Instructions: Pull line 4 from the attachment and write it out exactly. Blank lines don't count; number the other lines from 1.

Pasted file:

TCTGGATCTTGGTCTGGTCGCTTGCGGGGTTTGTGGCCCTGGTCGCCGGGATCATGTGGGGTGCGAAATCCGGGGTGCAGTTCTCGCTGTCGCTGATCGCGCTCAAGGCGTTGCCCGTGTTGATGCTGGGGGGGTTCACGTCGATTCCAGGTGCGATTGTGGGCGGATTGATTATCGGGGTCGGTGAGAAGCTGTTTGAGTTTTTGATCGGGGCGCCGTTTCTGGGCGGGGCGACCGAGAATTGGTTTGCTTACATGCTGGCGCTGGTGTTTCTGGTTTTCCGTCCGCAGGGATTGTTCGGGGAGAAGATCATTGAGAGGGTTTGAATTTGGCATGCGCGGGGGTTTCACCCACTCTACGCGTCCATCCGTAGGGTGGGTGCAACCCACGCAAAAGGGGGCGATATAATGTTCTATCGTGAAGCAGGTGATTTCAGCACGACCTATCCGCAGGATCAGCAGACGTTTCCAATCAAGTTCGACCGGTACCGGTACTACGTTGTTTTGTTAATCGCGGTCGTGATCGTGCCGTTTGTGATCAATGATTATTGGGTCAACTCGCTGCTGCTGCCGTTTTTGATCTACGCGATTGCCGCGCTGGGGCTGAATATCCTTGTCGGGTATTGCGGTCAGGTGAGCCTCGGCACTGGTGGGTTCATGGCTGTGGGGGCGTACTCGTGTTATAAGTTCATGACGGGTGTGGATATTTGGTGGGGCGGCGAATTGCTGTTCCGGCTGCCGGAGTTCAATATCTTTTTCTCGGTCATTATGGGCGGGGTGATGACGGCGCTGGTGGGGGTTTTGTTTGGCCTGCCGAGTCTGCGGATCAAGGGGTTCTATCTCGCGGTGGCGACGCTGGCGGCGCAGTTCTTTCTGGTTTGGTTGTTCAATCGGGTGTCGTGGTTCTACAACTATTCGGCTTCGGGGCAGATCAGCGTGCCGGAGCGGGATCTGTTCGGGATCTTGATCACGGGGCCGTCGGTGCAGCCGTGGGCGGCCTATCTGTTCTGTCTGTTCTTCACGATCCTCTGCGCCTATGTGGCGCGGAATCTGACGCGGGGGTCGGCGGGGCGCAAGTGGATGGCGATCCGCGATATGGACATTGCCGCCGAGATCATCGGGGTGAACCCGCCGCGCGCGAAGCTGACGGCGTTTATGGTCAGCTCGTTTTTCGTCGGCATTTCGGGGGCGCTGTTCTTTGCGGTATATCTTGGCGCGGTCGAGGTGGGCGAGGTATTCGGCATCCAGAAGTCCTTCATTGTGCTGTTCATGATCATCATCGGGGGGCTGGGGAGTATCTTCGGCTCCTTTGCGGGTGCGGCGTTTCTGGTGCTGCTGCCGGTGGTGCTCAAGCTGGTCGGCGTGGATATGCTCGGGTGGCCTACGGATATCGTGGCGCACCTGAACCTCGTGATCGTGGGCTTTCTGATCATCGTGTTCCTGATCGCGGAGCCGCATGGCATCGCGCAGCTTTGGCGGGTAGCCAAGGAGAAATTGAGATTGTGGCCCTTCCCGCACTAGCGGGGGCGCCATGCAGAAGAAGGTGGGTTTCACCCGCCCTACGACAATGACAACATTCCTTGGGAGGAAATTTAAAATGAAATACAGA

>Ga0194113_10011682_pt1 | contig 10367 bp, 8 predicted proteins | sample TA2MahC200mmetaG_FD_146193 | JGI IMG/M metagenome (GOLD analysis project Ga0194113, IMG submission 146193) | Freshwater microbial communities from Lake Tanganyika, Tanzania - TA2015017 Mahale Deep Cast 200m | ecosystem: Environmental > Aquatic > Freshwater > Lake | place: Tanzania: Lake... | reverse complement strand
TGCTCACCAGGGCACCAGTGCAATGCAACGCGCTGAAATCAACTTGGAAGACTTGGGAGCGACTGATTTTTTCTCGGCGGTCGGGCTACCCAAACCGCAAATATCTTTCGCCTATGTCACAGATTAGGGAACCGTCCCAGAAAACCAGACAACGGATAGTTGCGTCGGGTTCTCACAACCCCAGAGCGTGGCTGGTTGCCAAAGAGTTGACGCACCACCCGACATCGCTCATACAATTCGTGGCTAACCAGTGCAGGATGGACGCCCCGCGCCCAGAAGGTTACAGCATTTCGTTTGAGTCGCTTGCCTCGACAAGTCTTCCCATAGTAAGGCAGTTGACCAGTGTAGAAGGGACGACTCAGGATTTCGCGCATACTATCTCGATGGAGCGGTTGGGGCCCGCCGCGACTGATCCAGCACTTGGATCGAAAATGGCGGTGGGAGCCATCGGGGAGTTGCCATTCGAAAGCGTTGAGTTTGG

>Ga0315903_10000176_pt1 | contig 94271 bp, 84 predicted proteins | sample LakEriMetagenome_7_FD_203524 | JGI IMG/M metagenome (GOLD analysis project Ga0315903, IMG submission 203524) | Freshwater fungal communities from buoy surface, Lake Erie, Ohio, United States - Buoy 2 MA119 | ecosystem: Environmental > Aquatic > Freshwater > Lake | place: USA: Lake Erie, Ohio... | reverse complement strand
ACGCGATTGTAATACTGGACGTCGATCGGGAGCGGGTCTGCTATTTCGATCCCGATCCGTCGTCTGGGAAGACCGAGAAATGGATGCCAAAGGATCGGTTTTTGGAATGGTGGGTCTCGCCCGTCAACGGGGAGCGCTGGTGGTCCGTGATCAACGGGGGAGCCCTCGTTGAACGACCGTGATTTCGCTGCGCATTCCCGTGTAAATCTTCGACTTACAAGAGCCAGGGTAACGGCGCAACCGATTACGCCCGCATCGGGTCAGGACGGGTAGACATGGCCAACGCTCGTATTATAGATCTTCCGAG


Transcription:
>Ga0315903_10000176_pt1 | contig 94271 bp, 84 predicted proteins | sample LakEriMetagenome_7_FD_203524 | JGI IMG/M metagenome (GOLD analysis project Ga0315903, IMG submission 203524) | Freshwater fungal communities from buoy surface, Lake Erie, Ohio, United States - Buoy 2 MA119 | ecosystem: Environmental > Aquatic > Freshwater > Lake | place: USA: Lake Erie, Ohio... | reverse complement strand